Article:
[06/13/07 - 09:59 AM]
The Futon's First Look: "Moonlight" (CBS)
By Brian Ford Sullivan (TFC)

Please note: As a courtesy, please do not reproduce these comments to newsgroups, forums or other online places. Links only please.

Welcome once again to our annual "first look" at the broadcast networks' offerings for the 2007-2008 season. Each day we'll walk you through one of the new series set to premiere this season and go over our initial impressions after viewing the pilot. While it's still a little early for full reviews (some recasting and reshooting will be done on a good chunk of them), we still want to give you a heads up on what you should - and shouldn't - keep on your radar in the coming months.

And as an added bonus this year, each day we'll also take a look at one of the pilots that didn't make the cut. So enough of our rambling, on with the show!

(Fridays at 9:00/8:00c this fall)

The network's description: "MOONLIGHT, from prolific movie producer Joel Silver ("The Matrix," Trilogy), is about Mick St. John (Alex O'Loughlin, upcoming "White Out"), a captivating "undead" private investigator who uses his acute vampire senses to help the living... instead of feeding on them. In an agonizing twist of fate, Mick was "bitten" 60 years ago by his new bride, the seductive and beguiling Coraline (Amber Valletta, "Hitch"). Immortal and eternally as young, handsome and charismatic as he was then, Mick is sickened by Coraline and other vampires who view humans only as a source of nourishment. With only a handful of undead confidantes for company, including deceitful ally Josef (Rade Serbedzija, "24"), Mick fills his infinite days protecting the living, and trying not to think about how his life would have been if he hadn't followed his heart. However, after six decades of resisting, he wonders if it's time to pursue the love of a mortal. He has his eyes on Beth Turner, a beautiful, ambitious reporter who has been covering the ongoing plague of unusual murders. But would Beth even consider giving up a normal life to be with him, and can Mick risk the pain of seeing himself as a monster in her eyes? As Mick lives between two realities, fighting his adversaries among the undead and falling in love with Beth, he knows he needs to figure out a reason to keep "living." MOONLIGHT is directed by executive producer Rod Holcomb ("ER"). Joel Silver, Ron Koslow ("Birds of Prey"), Trevor Munson and Gerard Bocaccio are also executive producers for Warner Bros. Television."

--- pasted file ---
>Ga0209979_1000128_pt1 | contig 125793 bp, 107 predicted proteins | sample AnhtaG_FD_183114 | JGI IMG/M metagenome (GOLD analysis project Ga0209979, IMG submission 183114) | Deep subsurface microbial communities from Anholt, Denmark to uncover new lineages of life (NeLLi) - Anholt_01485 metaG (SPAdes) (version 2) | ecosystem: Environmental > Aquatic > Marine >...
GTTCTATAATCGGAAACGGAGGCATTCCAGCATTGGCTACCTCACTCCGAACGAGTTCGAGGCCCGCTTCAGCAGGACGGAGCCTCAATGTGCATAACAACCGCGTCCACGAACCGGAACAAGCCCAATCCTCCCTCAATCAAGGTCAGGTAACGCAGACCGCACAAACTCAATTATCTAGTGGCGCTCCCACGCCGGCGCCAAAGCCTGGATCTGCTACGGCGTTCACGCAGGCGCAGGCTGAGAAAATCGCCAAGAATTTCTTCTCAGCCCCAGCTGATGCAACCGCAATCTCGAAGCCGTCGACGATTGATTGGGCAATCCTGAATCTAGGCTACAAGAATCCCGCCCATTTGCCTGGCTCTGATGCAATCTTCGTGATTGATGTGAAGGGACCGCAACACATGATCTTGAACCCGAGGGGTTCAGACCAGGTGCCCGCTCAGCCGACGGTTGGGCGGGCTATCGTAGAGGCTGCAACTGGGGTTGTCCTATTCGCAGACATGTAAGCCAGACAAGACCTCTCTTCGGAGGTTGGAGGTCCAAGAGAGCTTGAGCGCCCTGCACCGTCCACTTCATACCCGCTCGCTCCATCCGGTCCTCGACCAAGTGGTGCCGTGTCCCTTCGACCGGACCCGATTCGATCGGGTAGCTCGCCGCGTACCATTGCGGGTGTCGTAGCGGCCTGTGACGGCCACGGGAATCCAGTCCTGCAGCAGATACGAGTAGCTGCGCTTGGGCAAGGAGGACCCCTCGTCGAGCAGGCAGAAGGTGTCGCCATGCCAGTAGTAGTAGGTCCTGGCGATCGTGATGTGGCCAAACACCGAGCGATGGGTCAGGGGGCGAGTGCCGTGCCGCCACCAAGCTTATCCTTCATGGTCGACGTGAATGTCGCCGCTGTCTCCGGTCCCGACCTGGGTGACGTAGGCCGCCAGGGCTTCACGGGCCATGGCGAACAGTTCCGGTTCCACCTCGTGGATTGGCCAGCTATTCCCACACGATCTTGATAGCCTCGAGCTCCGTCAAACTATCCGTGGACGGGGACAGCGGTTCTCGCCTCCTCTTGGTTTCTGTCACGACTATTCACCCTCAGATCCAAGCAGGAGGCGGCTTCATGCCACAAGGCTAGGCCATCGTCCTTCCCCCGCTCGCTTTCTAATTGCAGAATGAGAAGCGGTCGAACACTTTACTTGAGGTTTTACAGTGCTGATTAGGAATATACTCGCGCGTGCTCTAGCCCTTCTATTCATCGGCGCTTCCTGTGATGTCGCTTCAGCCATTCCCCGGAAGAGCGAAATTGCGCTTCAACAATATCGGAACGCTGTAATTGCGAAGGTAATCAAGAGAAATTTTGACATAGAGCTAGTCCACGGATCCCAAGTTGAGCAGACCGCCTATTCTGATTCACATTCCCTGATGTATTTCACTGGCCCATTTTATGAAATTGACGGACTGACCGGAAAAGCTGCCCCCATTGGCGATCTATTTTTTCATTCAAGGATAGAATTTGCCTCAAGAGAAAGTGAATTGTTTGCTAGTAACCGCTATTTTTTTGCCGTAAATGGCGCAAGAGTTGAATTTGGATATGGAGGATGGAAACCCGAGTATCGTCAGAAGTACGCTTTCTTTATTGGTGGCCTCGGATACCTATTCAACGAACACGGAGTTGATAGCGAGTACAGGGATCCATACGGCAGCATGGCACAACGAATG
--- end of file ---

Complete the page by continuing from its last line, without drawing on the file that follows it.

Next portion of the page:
What did they leave out: The screened pilot was actually shot as a "presentation," meaning it's more of a selection of key scenes (just under 27 minutes by my count) rather than a full blown first episode. Now that it has been picked up to series, the footage will be expanded into a full pilot. Producers are also recasting the role of Beth Turner (played here by "The O.C.'s" Shannon Lucio), while "Angel" co-creator/executive producer David Greenwalt has come aboard as the project's showrunner.